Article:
Once again, a dubious institution, the Court of Arbitration for Sport (CAS), has ruled in favour of the Russian doping system. Why is that? Why are the rules repeatedly bent in favour of the Russians? Why is Russian influence still so great after all the doping and corruption scandals?
The most important answer is, of course: Vladimir Putin and the oligarchs and Russian corporations in his thrall. You will find dozens, maybe even hundreds of articles on this in this theatre here. Two multi-billionaires, Alisher Usmanov and Vladimir Lissin, run the world Olympic federations in fencing (FIE) and shooting (ISSF). The millionaire Umar Kremlev is president of the World Boxing Federation (now IBA) and a member of the Putin-affiliated, nationalist motorbike rocker club Night Wolves. Russian corporations like Gazprom are also active and influential as the main sponsors of some international sports federations.
(You may know that it is risky just to mention the man of honour Alisher Usmanov. His lawyers are quite aggressive about it. Anyway, many other non-Russian current/former IOC members and IF presidents, always very close to Putin: René Fasel, Jean-Claude Killy, Sheikh Ahmad Al-Fahad Al-Sabah, Julio Maglione, Gianni Infantino, Lamine Diack and many more, most of them very dubious figures.)
Not to forget Roman Abramovich, who played a co-decisive role in the successful bid for the 2018 World Cup on Putin’s instructions. Of course, as in other nations (Qatar in particular, but also England, the USA and the Netherlands), this bid involved numerous intelligence agencies and some of the best-known spy firms on the planet (Kroll, for example).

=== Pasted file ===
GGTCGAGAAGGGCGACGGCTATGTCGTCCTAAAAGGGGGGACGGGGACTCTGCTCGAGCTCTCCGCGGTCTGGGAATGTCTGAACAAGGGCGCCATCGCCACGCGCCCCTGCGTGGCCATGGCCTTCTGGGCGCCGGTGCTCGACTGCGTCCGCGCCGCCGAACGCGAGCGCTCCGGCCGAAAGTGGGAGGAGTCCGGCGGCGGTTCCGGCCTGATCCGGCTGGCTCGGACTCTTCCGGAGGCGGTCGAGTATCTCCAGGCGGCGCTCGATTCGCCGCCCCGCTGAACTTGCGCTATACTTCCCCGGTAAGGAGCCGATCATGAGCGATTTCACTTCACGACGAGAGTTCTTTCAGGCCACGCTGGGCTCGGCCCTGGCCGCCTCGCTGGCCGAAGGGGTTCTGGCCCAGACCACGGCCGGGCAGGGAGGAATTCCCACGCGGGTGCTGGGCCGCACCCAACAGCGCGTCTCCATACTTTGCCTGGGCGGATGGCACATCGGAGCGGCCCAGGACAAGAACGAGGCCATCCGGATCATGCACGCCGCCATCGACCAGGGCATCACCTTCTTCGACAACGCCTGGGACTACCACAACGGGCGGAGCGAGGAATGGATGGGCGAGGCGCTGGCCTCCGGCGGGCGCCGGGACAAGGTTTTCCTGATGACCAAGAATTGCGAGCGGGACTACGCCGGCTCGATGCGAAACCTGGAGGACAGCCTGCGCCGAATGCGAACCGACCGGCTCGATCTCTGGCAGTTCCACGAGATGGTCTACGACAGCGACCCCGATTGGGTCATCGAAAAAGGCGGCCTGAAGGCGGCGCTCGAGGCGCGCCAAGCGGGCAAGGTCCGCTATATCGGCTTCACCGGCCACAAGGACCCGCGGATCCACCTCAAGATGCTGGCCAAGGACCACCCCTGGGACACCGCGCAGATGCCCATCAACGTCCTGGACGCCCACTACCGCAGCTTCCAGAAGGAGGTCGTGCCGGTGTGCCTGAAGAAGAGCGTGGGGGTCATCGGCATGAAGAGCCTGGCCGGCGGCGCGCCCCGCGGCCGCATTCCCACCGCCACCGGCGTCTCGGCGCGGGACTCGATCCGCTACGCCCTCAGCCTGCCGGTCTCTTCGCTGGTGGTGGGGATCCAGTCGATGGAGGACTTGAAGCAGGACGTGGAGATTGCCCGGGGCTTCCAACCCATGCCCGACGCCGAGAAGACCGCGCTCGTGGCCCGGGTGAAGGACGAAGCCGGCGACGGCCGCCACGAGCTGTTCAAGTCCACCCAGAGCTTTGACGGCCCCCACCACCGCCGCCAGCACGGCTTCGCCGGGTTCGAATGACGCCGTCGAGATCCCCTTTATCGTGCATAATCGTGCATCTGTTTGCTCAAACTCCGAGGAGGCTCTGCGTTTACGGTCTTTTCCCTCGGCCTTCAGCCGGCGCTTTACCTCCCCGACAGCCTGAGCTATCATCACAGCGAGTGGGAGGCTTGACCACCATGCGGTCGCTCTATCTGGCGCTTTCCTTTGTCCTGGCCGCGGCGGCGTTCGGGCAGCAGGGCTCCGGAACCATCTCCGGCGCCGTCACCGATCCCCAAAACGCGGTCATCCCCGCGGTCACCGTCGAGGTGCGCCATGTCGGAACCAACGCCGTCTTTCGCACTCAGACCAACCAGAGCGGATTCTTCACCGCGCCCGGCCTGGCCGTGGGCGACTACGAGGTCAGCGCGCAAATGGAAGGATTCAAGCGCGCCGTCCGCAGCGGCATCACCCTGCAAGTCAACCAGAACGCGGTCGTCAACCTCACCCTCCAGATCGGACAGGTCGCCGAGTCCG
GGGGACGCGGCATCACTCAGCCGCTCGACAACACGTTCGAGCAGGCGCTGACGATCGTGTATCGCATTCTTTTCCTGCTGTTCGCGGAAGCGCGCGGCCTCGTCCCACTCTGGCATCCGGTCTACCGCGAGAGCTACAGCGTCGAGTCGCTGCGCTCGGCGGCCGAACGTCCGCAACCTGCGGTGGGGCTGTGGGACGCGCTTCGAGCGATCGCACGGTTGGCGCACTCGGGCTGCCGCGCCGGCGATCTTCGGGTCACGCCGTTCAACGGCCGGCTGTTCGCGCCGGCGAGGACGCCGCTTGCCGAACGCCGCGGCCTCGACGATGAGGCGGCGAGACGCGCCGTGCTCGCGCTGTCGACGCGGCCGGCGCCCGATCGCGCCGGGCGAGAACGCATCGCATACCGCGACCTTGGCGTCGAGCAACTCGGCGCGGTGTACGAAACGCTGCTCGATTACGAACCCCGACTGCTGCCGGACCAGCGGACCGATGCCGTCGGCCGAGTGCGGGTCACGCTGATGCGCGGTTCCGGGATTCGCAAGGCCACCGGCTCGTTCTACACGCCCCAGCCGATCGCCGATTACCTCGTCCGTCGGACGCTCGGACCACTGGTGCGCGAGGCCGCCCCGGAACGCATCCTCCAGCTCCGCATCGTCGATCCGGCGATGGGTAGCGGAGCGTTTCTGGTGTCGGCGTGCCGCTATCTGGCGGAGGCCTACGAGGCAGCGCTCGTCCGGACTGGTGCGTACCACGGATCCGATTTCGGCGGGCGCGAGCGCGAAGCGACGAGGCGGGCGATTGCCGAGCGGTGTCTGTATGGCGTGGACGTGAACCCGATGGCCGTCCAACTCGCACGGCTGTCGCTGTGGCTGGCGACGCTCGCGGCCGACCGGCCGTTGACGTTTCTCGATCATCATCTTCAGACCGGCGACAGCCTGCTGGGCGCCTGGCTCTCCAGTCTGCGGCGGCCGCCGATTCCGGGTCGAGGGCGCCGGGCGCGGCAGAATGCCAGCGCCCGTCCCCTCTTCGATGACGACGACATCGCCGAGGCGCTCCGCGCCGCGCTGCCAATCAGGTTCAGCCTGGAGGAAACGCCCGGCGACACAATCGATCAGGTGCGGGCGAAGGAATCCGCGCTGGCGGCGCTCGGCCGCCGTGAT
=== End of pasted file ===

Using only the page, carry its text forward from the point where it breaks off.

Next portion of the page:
So, another answer to the questions about Russia’s special Olympic role is: Compromat.
Compromised, possibly incriminating material. The classic, not only in Russia.
Putin and the IOC – a short intelligence review:
As deputy mayor in Saint Petersburg, Vladimir Putin had his first dealings with the leaders of world Olympic sport. His home city hosted the Goodwill Games in 1994, a kind of mini-Olympics, and Putin was in charge. The Goodwill Games were an enterprise of the American media tycoon Ted Turner and were initially held in Moscow after the 1986 Olympic boycotts – as a sign of rapprochement between the superpowers.
Putin, the former lieutenant colonel of the KGB and later director of the domestic intelligence service FSB, met the then IOC President Juan Antonio Samaranch for the first time at the Goodwill Games in St Petersburg. Samaranch had been Spain’s ambassador to Moscow from 1977 and had been blackmailed by the KGB for smuggling antiquities and had been run as an agent – as former KGB employees Yuri Felshtinsky and Vladimir Popov claimed in several books. Much of it is substantiated with witness statements and documents. Samaranch had become IOC president with the help of the KGB and with the help of some influential dubious individuals (Horst Dassler, André Guelfi).
Felshinsky and Popov also outed two long-time Russian IOC members, Vitaly Smirnov and Shamil Tarpishchev, thief of many billions of dollars from the former Russian sports fund, as well as former Russian NOC president Leonid Tyagachev and former FIFA executive member Vyacheslav Koloskov as KGB spies.
For many years there has been speculation about what information and possibly incriminating material on IOC members and other big names in world sport might be stored in the Moscow secret service archives.
The fact is that if anyone had access to all the material, it was Vladimir Putin.
The spying activities span half a century.
When six officers of the Russian military intelligence agency GRU were indicted in the USA in 2020, the spying on Olympic institutions was one of the issues: the hacking attacks on anti-doping institutions such as WADA anyway, but also CAS, the IOC, FIFA and IAAF as well as three dozen other organisations – in addition, there were cyber attacks on the 2016 Olympic Games in Rio de Janeiro, 2018 in PyeongChang and the servers of the Olympic organisers in Tokyo.
That’s how professional it is today: cyber war. But the spying on the Olympic movement began in the run-up to the 1980 Summer Games in Moscow.